Curious how they understood a well proven technology that Bud has never heard of. They are installing protection. Bud is promoting grossly overpriced plug-in protectors that have no dedicated earthing.
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w_tom wrote:

My post, was about earthing, not plug-in suppressors.

Repeats what w_ previously posted without explaining how the external wire provides a “single point ground” - as challenged in the quote at the top.

In the US, Ufer (concrete encased electrode) grounds are required for new construction with footings or foundations. They are actually a good grounding electrode. Far better that ground rods.
Terry could install a Ufer ground. All he would have to do is tear out about 20 feet of his basement wall and footing and reinstall it. Is that what you are suggesting.
And nobody is talking about a “magic box”. Since you insist on dragging in plug–in suppressors, the IEEE guide says that if you do not have a single point ground "the only effective way of protecting the equipment is to use a multiport protector."

If w_ was not a troll he would admit Ufer grounds have been in many of my posts.

The troll’s favorite topic again.
For reliable information on surges and surge protection see the IEEE guide at: http://omegaps.com/Lightning%20Guide_FINALpublishedversion_May051.pdf Or the NIST guide at: http://www.nist.gov/public_affairs/practiceguides/surgesfnl.pdf
The IEEE guide explains plug-in suppressors work by CLAMPING the voltage on all wires (signal and power) to the common ground at the suppressor. Plug-in suppressors do not work primarily by earthing The guide explains earthing occurs elsewhere. (Read the guide starting pdf page 40).
Both guides say plug-in suppressors are effective.
w_ has never found a link that says plug-in suppressors are not effective.
-- bud--
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w_tom wrote:

Ask the cable company to move the ground to the mast. Make sure your electric service is grounded - may require adding 2 ground rods. Make sure the water pipes are bonded.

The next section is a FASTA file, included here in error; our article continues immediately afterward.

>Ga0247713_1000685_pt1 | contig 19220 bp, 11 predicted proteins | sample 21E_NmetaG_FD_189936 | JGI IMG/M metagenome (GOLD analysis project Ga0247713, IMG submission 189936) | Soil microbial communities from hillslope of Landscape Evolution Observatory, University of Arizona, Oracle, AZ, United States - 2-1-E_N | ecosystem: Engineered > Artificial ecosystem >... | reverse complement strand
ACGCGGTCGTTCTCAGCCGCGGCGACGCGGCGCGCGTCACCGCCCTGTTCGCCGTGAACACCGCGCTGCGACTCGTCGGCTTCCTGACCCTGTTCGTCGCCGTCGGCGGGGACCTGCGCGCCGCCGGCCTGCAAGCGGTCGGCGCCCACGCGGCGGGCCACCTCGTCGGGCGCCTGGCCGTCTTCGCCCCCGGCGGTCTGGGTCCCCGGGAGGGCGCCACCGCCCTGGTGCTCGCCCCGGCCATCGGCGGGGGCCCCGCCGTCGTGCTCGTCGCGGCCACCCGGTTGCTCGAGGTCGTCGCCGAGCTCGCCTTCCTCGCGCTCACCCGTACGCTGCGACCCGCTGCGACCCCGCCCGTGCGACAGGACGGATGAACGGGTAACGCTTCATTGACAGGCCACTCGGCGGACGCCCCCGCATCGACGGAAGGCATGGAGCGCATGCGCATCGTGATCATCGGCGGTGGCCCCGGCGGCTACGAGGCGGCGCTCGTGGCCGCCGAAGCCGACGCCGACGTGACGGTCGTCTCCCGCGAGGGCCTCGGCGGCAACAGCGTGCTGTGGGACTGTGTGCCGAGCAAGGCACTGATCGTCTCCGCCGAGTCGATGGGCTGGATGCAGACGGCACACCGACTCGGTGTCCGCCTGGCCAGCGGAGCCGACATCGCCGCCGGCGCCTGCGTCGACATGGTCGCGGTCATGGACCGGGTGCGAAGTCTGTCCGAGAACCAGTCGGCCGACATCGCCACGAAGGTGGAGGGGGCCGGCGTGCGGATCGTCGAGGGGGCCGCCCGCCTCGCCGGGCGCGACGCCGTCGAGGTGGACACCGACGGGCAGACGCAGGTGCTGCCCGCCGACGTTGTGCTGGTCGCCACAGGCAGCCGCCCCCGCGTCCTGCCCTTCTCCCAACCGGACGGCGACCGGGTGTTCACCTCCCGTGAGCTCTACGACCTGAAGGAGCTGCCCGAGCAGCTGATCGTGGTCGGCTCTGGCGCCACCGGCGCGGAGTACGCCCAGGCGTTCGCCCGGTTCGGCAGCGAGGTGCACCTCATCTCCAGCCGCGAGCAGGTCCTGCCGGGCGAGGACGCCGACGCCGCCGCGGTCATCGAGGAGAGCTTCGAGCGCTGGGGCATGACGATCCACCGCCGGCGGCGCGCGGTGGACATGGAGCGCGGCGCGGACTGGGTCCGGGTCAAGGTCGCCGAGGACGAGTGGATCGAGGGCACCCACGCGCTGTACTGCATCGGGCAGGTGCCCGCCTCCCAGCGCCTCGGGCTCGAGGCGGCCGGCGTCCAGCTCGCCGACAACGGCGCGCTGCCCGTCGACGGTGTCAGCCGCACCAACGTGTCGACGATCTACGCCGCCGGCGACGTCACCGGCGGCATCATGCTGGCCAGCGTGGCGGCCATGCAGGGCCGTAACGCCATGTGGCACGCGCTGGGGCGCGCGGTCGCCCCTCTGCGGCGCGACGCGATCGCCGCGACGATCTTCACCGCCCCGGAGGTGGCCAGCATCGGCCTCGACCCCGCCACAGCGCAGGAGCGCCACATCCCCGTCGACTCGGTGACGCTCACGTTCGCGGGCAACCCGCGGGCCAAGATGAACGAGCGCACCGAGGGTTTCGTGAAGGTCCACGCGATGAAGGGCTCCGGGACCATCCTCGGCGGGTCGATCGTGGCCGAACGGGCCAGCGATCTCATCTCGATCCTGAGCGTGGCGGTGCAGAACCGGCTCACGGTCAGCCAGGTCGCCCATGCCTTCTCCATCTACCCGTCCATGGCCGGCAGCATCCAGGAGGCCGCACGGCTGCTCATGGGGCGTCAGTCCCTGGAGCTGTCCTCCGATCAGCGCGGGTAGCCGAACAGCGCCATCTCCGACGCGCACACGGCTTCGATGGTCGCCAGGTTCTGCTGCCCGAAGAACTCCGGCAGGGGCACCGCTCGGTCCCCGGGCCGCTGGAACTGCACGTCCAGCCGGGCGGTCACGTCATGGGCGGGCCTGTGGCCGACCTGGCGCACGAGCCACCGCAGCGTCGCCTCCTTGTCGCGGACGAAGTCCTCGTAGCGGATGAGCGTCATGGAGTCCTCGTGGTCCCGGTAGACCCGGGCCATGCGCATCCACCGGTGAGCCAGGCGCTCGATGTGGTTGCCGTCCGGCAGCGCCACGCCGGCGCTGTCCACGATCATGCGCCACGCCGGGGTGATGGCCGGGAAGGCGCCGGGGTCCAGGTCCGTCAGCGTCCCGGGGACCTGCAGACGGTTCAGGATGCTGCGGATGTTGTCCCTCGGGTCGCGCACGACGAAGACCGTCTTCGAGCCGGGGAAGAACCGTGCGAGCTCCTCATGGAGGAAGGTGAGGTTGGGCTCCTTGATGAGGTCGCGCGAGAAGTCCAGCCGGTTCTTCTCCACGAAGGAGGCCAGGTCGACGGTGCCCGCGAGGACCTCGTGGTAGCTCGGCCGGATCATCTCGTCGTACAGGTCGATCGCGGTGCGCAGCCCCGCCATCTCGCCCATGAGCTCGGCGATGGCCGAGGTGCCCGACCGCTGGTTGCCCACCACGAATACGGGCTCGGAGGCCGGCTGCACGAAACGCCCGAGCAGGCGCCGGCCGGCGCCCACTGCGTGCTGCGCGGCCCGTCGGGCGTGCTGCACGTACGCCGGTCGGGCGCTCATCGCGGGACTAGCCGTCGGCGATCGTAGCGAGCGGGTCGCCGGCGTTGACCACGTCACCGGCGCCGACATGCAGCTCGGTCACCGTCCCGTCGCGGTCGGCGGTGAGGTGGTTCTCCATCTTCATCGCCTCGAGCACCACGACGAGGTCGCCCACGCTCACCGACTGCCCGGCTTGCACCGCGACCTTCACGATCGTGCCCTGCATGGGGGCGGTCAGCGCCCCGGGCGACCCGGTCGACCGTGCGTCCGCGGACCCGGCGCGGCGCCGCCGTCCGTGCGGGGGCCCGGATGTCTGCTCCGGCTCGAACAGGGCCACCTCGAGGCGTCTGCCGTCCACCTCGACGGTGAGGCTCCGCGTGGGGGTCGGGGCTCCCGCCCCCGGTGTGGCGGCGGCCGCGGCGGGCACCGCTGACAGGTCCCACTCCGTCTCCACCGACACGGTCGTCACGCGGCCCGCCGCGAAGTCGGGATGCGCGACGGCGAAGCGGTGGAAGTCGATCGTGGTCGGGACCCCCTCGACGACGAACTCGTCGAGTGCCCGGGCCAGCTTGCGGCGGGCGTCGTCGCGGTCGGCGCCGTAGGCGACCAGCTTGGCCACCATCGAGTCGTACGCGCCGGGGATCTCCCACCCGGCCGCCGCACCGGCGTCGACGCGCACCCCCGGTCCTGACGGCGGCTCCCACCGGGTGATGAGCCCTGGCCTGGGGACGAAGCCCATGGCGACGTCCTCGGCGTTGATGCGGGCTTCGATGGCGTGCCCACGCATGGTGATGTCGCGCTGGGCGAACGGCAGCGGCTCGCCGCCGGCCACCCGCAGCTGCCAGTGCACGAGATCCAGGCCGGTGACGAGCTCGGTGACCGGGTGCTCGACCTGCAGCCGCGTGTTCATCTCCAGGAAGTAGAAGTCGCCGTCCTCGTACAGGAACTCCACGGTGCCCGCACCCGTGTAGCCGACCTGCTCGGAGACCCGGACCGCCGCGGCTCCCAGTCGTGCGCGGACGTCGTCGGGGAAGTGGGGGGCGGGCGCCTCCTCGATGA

For reliable information on surges and surge protection see the IEEE at: http://omegaps.com/Lightning%20Guide_FINALpublishedversion_May051.pdf Or the NIST guide at: http://www.nist.gov/public_affairs/practiceguides/surgesfnl.pdf

The NEC requires now, as it has required for a very long time, that a metal underground water service pipe, 10 feet or longer underground, be used as a grounding electrode for an electrical service. Bonding can use a little different methods and is required when the service pipe is less than 10 foot metal underground.

When used as shown in the IEEE and NIST guides, and manufacturers literature, plug-in surge suppressors protect connected equipment. Protected equipment is all connected to the same suppressor or external wires, including phone, CATV, go through the suppressor.

Both guides recognize earthing, single point ground, service panel suppressors and plug-in suppressors. If you don’t have a single point ground a service panel suppressor does not always protect.

The point of a “single point ground” is that ground wires from phone, CATV, ... protectors connect with short wires to the earthing wire at the power service. If there is a strong surge the ‘ground’ at the house will lift from ‘absolute’ ground. The whole point is that the ‘grounds’ for the power, phone, CATV, ... lift together. Francois Martzloff, who wrote the NIST guide, has written "the impedance of the grounding system to 'true earth' is far less important than the integrity of the bonding of the various parts of the grounding system."

While you are at it, read the responses.

Urban metal underground water supply systems have very low resistances to ground. More limited systems are likely to be a lot better than ground rods, the likely electrode that Terry will use. A “good” ground rod for the NEC is a 25 ohms to ground – very poor. Usually 2 rods are used and the resistance doesn’t have to be measured.
Starting with the 2005 NEC a Ufer ground/concrete encased electrode is also required for new construction with concrete foundations. Ufer is also a good ground and makes a good “supplemental” electrode.
Connection to metal water pipes has for quite a while been required to be within 5 feet of the entrance to the building.

The short connection is to the earthing wire at the power service.

The only change has been the requirement to add a “supplemental” electrode in the case that the metal water service pipe was replaced by plastic, as happened to Terry.
As is well known to some on this newsgroup, w_ has some bizarre ideas.
-- bud--
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wrote:

Great info
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Terry wrote:

I had almost the same blowup; the cable modem, router and motherboard .... plus my scanner got it too. My cable was grounded at the NE corner of the building to a ground rod, which the cable company put in many years ago. The current thinking is to ground the cable to the electric meter. My electric meter is at the other end of the building wrapped around by a deck. So, I called Comcast and ask that they come out to properly ground my cable service. Before they came, I pulled up a few key boards on the decking and added a couple of pull wires from the area of the electric meter, to the outside edges of the deck. When the tech came, he said, "well, I was going to tell you that I'd have to reschedule, due to the large amount of work, but you did it all, so I'll do it!" They ran a new drop to the pedestal, added a cable box next to the electric meter and ground it all to the electric meter. LOL, shortly after I canceled my cable modem as fast DSL was available and, in a few weeks I will be canceling Comcast in favor of Dish.